Behavior of the strongly basic, macroporous ion-exchange resin Amberlite IRA 958-Cl is circumstantially explained in the book chapter. Effects of different specific flow rate (SFR) and determination of its optimum value, as well as effects of the empty-bed contact time (EBCT) values on the removal of NOM, arsenic, sulfate, electrical conductivity, bicarbonate and chlorine from groundwater using strongly basic ion exchange resin (SBIX) is examined in this chapter. Determination of the resin's sorption characteristics is also part of the investigation. A new approach of pseudo equilibrium adsorption capacity is presented. Investigations of determination of optimum value of water flow rate and resin's sorption characteristics were conducted with native groundwater and native groundwater with addition of oxidizing agent. Sodium hypochorite was added to the raw water with the aim of oxidizing NOM and As(III) to As(V). The intention was to find out whether the resin might be used beyond the range of operating conditions recommended by the manufacturer. Results will provide a better understanding of treatment of groundwater with similar physico-chemical composition which is important when designing a water treatment plants for settlements in areas with such groundwater. Also, prolonging the resin working cycle can ultimately lead to water treatment plants cost reduction. Namely, when the results for the optimum SFR are obtained for a pilot plant system for concrete groundwater of distinct physico-chemical characteristics, it is simple to design a unique ion-exchange water treatment system of any capacity. The obtained results make a sound basis for designing an appropriate plant for the removal of NOM from groundwater of the region of the town of Zrenjanin. The tested resin can also be used in the process of pretreatment of the same water, since it allows the removal of about 50 % of the naturally occurring arsenic.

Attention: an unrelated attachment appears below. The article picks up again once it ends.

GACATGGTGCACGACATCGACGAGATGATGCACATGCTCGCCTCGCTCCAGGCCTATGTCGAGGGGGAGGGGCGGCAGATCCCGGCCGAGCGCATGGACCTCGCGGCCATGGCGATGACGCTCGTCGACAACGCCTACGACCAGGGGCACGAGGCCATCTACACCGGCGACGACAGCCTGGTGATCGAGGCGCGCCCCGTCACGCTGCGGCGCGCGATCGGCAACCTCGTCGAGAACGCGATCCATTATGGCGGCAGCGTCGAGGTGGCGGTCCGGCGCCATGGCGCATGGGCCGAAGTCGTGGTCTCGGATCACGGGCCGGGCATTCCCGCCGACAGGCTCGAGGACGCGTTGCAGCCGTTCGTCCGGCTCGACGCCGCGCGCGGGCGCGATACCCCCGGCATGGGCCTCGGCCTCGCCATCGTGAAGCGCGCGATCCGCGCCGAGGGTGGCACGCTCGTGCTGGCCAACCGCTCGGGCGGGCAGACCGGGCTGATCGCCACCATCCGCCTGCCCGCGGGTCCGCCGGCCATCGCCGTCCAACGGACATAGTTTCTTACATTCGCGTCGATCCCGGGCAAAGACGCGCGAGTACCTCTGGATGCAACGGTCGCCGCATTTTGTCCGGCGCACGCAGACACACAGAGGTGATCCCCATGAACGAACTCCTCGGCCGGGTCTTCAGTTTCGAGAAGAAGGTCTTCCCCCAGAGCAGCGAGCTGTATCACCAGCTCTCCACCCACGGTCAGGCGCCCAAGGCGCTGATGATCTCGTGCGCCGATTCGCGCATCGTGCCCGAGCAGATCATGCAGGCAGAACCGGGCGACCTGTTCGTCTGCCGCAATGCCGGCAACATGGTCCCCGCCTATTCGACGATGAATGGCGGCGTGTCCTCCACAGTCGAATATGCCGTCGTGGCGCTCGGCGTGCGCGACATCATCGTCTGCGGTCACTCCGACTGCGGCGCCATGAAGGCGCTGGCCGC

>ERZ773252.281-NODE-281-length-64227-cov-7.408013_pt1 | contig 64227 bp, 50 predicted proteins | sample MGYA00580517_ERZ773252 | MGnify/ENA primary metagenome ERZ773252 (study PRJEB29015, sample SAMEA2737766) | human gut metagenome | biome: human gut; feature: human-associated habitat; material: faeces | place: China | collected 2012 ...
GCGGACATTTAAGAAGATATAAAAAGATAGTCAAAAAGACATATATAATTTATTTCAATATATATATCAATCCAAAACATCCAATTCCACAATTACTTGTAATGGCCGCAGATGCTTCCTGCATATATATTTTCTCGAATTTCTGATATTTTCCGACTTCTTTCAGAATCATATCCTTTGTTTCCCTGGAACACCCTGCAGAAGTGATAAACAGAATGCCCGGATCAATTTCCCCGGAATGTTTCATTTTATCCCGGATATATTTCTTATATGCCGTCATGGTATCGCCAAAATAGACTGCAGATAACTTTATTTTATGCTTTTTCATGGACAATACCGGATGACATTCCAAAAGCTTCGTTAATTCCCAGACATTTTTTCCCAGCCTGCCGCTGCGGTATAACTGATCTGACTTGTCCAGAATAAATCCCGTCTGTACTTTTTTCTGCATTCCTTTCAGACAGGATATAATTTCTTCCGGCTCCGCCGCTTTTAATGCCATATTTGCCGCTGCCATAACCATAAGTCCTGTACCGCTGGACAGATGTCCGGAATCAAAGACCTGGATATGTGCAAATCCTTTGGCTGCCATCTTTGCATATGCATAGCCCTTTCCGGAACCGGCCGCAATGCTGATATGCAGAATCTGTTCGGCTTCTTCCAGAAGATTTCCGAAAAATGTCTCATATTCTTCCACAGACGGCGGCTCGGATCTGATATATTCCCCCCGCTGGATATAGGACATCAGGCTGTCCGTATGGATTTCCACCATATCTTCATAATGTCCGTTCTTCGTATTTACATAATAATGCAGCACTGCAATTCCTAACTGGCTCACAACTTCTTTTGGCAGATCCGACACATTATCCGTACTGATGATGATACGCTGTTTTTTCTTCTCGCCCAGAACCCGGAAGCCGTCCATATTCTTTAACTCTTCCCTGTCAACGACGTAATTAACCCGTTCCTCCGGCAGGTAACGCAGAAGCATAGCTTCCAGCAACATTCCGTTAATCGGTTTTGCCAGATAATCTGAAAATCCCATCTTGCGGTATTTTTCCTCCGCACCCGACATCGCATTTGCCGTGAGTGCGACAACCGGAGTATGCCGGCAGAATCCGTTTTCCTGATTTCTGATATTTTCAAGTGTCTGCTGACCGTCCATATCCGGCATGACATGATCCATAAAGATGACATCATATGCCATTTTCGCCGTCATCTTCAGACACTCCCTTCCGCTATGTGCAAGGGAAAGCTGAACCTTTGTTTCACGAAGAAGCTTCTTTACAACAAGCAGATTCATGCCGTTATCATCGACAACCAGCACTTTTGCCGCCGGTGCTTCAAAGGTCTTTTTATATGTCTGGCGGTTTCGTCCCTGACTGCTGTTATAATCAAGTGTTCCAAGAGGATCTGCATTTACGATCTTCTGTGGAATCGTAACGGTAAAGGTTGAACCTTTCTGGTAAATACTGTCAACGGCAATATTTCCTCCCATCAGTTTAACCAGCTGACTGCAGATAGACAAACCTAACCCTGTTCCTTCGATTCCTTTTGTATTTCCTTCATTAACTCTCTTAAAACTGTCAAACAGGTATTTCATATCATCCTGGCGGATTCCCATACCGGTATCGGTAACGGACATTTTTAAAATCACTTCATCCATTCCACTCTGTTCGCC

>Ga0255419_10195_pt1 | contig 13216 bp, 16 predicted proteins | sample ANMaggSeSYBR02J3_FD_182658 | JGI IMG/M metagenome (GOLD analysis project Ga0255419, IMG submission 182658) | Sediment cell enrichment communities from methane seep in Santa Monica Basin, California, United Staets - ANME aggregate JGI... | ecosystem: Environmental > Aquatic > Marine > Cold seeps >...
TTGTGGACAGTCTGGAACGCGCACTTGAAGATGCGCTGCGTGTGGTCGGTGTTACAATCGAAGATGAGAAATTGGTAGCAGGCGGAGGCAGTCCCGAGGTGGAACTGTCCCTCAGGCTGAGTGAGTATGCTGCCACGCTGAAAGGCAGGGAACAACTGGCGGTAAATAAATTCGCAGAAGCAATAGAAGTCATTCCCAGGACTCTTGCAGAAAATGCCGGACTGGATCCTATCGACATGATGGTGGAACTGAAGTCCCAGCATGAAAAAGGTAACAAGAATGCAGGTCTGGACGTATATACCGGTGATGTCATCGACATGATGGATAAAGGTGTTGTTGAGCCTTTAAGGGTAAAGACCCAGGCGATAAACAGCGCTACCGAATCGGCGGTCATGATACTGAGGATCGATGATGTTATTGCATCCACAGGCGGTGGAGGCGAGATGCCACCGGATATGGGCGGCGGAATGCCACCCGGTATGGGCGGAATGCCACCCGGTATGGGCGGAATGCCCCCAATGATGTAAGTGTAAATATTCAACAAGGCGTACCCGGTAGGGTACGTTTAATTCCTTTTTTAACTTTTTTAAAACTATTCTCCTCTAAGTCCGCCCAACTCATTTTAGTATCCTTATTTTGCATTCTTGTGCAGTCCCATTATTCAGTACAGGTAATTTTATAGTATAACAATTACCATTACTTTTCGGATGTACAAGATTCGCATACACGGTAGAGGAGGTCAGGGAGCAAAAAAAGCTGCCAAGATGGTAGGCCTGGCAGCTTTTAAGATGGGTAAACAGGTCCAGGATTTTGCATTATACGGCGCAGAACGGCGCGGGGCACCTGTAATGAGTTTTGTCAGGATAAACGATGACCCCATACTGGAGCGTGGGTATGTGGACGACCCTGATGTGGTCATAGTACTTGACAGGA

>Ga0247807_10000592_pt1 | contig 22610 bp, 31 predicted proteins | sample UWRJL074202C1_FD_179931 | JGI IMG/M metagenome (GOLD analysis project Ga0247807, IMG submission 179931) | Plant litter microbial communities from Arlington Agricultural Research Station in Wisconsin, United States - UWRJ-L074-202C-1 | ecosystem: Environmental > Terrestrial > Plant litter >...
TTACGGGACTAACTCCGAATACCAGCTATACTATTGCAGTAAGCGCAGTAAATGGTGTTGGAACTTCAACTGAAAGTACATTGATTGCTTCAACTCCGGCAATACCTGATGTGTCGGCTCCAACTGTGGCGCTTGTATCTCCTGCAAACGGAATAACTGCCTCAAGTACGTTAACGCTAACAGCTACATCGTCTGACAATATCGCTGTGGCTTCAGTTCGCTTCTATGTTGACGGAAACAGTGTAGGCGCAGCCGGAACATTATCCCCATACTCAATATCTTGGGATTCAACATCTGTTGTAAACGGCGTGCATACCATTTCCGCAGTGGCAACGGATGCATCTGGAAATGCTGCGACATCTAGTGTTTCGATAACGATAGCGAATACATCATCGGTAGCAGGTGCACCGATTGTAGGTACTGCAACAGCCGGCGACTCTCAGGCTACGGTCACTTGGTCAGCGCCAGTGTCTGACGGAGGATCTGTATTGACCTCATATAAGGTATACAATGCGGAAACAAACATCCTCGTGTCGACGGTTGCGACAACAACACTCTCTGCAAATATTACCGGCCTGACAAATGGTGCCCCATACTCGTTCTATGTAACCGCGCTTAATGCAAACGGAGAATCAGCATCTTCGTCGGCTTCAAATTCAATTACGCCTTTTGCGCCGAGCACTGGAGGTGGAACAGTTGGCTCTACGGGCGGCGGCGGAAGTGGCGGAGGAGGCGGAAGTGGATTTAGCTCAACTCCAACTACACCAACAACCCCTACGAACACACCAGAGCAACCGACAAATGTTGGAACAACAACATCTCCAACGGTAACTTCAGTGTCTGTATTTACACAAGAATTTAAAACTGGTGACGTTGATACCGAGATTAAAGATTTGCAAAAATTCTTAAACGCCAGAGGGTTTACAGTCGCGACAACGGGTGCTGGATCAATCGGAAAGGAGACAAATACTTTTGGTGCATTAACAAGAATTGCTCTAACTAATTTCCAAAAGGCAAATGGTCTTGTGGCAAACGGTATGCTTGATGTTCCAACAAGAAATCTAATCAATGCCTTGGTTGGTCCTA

Part of the book: Ion Exchange
Removal possibility of high concentrations of organic and inorganic matter from aquatic solution using “Crossflow” spiral wound nanofiltration membranes was investigated on a self-made semi-industrial pilot plant, capacity 800 L/h. Natural organic matter, ammonia ions, and total arsenic removal were examined using concentrates—waste water obtained from industrial nanofiltration plant. Nanofiltration of waste water provided conclusions that arsenic was better removed in higher organic concentration environment rather than in lower. Also, membranes removed organic carbon with high efficiency and produced drinking water quality permeate. Removal of high concentrations of total iron, manganese, calcium, and magnesium was conducted using natural groundwater with and without the presence of complexing agent. Obtained results show that molecular weight cutoff, as well as quantity and type of complexing agent, had an influence on measured parameter removal. Also, electrostatic forces influenced separation of investigated ions.
Part of the book: Nanofiltration